Giving the leader above you some candid feedback or criticism can prove to be a dicey proposition. In too many cases, powerful leaders respond defensively to feedback and view it as insubordinate from someone who reports to them.
To avoid negatively impacting the relationship, most underlings refrain from offering feedback or any sort of criticism to their leader. This seems like the safe play. Unfortunately, the consequence of holding back means repeatedly enduring the same ineffective behaviors, messages, or choices.
There must be a way to make a strong suggestion to a leader without suffering the insult of being told to mind your manners, or worse.
If, as the writer William Arthur Ward suggested, “Curiosity is the wick in the candle of learning,” then asking your leader a crafty question about their ineffective behavior is the flame that burns the mind.
Letting questions carry feedback is an indirect way to make a point without challenging others. Since any feedback can be expressed as a question, this is an excellent strategy from which to draw a leader’s attention to what is bothering or puzzling you.
The key is to become honestly curious. Asking your leader to explain the logic, rationale, or strategy behind their choices simultaneously promotes that you want to learn from them and indirectly suggests that perhaps there is a better way.
For example, say your leader talks too much and too often in team meetings but seems oblivious to the impact this choice has on the group discussion. Rather than point-blank suggesting they talk less, consider asking a curious question instead: “I’m struggling in my own team meetings with how much to talk and how much to listen. You seem to have a clear strategy for this. What advice would you give me regarding how much space to take up in team meetings through offering my views and opinions?”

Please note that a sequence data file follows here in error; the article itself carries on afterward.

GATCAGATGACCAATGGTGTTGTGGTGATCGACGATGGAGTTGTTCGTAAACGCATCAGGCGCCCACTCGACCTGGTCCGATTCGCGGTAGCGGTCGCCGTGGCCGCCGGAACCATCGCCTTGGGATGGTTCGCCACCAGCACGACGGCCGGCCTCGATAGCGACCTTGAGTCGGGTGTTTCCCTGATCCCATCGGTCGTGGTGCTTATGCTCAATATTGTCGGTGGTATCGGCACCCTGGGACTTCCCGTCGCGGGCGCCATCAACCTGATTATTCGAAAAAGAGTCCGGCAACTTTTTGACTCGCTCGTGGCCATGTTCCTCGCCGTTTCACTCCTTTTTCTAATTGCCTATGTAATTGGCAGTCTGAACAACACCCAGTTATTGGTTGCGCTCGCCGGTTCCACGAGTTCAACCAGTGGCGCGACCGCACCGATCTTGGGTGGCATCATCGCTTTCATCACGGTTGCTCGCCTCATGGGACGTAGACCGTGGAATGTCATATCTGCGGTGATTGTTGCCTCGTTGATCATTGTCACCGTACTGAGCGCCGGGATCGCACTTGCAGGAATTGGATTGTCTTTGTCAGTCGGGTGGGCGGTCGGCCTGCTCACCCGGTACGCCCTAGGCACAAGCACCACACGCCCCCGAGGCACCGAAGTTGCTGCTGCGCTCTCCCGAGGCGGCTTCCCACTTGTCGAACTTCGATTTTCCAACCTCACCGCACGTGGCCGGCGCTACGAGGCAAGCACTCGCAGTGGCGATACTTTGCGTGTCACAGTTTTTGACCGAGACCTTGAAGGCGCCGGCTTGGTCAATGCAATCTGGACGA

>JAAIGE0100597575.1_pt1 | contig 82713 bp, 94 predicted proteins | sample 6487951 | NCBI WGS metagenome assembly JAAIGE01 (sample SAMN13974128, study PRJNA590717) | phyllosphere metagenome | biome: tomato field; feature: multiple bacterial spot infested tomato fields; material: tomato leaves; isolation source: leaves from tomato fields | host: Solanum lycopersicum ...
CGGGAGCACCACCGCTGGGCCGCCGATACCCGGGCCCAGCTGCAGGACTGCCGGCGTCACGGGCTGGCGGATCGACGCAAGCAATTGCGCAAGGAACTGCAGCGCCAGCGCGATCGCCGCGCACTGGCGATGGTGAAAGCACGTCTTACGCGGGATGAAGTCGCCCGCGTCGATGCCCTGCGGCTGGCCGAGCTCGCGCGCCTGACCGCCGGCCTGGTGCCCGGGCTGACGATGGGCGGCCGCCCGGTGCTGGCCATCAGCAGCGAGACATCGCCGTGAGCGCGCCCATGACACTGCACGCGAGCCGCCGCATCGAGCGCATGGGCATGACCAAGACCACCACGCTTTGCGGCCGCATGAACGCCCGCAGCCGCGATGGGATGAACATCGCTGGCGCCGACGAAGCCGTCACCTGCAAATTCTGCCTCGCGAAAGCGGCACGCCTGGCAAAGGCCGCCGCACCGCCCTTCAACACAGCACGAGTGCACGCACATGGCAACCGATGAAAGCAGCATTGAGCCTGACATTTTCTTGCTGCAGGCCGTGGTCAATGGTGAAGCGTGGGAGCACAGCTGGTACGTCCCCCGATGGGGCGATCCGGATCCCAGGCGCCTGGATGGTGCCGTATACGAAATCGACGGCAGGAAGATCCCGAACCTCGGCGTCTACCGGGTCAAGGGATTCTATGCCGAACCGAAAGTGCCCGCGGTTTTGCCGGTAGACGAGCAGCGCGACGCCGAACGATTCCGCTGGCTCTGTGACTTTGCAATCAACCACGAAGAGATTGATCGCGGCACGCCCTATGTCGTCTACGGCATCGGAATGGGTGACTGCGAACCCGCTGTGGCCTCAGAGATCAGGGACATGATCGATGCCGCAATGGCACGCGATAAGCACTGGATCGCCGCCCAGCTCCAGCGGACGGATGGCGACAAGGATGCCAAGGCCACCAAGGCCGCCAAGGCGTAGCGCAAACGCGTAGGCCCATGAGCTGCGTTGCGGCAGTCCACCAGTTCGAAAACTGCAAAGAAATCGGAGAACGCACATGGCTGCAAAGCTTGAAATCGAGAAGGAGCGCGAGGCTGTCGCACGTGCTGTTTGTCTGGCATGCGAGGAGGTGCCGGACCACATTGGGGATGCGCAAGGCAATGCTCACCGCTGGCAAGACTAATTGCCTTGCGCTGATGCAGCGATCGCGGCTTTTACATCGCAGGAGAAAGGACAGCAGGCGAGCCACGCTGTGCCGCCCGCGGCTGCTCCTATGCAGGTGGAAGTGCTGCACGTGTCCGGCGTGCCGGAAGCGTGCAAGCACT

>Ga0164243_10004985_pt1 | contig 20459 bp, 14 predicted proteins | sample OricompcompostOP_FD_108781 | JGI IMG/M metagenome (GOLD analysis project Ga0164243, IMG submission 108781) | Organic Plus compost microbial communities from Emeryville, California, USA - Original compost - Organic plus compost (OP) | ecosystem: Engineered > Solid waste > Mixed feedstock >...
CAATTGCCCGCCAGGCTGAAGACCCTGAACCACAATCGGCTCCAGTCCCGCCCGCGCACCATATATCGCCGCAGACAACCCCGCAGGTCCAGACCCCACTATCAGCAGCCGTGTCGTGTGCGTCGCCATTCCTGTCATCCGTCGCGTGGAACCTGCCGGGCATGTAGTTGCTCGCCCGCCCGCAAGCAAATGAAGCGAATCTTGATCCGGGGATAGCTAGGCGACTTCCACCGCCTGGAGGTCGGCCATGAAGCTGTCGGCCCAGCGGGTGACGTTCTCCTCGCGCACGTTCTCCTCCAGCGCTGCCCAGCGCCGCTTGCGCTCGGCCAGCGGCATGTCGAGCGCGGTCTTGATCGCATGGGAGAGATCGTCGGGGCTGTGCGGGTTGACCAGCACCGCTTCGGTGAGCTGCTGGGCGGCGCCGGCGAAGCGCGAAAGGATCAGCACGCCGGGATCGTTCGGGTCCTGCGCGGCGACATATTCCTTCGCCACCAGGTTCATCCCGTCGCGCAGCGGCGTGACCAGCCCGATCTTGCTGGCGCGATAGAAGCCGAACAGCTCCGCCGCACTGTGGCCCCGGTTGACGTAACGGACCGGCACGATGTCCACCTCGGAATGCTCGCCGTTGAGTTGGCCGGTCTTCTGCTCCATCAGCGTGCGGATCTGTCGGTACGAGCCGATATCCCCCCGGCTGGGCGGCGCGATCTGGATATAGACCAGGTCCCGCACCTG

It really doesn’t matter what their answer is. The feedback has been delivered simply by asking the question. The question itself suggests they might consider their own ratio of speaking to listening in team meetings.
This is a smart play.
Once the feedback has been dispensed through the question, the key is to resist the temptation to argue about whatever their answer might be. The reply really doesn’t matter. Once the question has been posed, the feedback has landed. Let it sit there and have its impact. Don’t ruin the influence it will have by arguing over whether the answer is accurate or to your liking. Be craftier than that. Just watch the question and feedback seep into the mind and work its magic.
Curiosity can sometimes burn the house down in a good way.
It seems this also works top down too. I had a commander in the military when I was a Captain that trained us to think through problems and come up with a couple of possible solutions before we brought the issue to his attention. He did that by first asking some variation on "How would you solve this?" after the problem is presented. At the time he was a Major (Lt. Col. select) and eventually retired as a General (my most memorable leader in the military). I know that's a different behavior which seems connected to this one with the only difference being which direction the question is directed (you up the chain; or you down).
This is a real spicy one!
Listen to the discussion that unpacks this Field Notes entry from today: